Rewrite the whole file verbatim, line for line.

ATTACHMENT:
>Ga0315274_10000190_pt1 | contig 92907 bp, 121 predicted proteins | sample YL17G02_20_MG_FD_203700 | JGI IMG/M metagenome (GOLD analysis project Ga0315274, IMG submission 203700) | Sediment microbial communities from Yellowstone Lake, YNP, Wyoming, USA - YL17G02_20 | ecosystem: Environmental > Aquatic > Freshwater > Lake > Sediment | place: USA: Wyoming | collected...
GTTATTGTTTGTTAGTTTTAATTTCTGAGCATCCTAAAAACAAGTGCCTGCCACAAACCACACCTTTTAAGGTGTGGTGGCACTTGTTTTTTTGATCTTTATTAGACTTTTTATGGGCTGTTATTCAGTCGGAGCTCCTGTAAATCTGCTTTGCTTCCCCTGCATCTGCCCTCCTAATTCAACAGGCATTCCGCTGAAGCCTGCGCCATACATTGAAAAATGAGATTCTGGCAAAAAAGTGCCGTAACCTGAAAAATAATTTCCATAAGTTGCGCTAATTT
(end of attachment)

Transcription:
>Ga0315274_10000190_pt1 | contig 92907 bp, 121 predicted proteins | sample YL17G02_20_MG_FD_203700 | JGI IMG/M metagenome (GOLD analysis project Ga0315274, IMG submission 203700) | Sediment microbial communities from Yellowstone Lake, YNP, Wyoming, USA - YL17G02_20 | ecosystem: Environmental > Aquatic > Freshwater > Lake > Sediment | place: USA: Wyoming | collected...
GTTATTGTTTGTTAGTTTTAATTTCTGAGCATCCTAAAAACAAGTGCCTGCCACAAACCACACCTTTTAAGGTGTGGTGGCACTTGTTTTTTTGATCTTTATTAGACTTTTTATGGGCTGTTATTCAGTCGGAGCTCCTGTAAATCTGCTTTGCTTCCCCTGCATCTGCCCTCCTAATTCAACAGGCATTCCGCTGAAGCCTGCGCCATACATTGAAAAATGAGATTCTGGCAAAAAAGTGCCGTAACCTGAAAAATAATTTCCATAAGTTGCGCTAATTT